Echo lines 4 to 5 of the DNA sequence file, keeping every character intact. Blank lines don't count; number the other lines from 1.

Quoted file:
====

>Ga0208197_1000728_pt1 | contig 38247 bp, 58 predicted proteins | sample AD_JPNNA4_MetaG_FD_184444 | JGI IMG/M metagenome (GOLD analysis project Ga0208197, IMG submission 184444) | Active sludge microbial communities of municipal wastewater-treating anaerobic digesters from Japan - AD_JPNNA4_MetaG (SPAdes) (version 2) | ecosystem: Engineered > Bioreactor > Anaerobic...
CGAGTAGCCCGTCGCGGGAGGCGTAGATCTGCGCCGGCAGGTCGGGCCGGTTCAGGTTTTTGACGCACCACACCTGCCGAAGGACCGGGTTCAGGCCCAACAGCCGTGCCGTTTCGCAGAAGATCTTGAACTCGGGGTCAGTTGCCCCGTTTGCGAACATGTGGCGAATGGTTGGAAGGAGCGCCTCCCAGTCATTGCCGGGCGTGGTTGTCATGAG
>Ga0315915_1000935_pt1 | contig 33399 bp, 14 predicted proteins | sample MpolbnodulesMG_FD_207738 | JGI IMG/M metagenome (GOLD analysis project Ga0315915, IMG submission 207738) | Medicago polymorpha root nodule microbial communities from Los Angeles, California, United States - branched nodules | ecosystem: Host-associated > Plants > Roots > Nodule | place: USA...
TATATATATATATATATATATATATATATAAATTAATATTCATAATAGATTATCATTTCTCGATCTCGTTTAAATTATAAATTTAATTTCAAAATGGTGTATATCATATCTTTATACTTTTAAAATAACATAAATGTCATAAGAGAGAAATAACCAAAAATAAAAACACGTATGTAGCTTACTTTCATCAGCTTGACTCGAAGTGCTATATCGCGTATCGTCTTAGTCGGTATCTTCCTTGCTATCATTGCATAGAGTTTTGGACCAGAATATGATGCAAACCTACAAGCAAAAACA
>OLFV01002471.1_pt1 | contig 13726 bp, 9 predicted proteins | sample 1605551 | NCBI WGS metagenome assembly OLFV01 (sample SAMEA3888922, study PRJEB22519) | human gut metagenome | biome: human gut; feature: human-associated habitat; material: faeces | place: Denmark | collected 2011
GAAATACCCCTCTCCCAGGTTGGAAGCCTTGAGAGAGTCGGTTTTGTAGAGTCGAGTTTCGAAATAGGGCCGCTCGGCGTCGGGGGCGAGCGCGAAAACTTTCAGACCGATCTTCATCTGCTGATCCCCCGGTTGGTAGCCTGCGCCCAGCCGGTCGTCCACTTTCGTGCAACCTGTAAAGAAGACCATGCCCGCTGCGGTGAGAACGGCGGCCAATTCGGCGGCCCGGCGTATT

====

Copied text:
TATATATATATATATATATATATATATATAAATTAATATTCATAATAGATTATCATTTCTCGATCTCGTTTAAATTATAAATTTAATTTCAAAATGGTGTATATCATATCTTTATACTTTTAAAATAACATAAATGTCATAAGAGAGAAATAACCAAAAATAAAAACACGTATGTAGCTTACTTTCATCAGCTTGACTCGAAGTGCTATATCGCGTATCGTCTTAGTCGGTATCTTCCTTGCTATCATTGCATAGAGTTTTGGACCAGAATATGATGCAAACCTACAAGCAAAAACA
>OLFV01002471.1_pt1 | contig 13726 bp, 9 predicted proteins | sample 1605551 | NCBI WGS metagenome assembly OLFV01 (sample SAMEA3888922, study PRJEB22519) | human gut metagenome | biome: human gut; feature: human-associated habitat; material: faeces | place: Denmark | collected 2011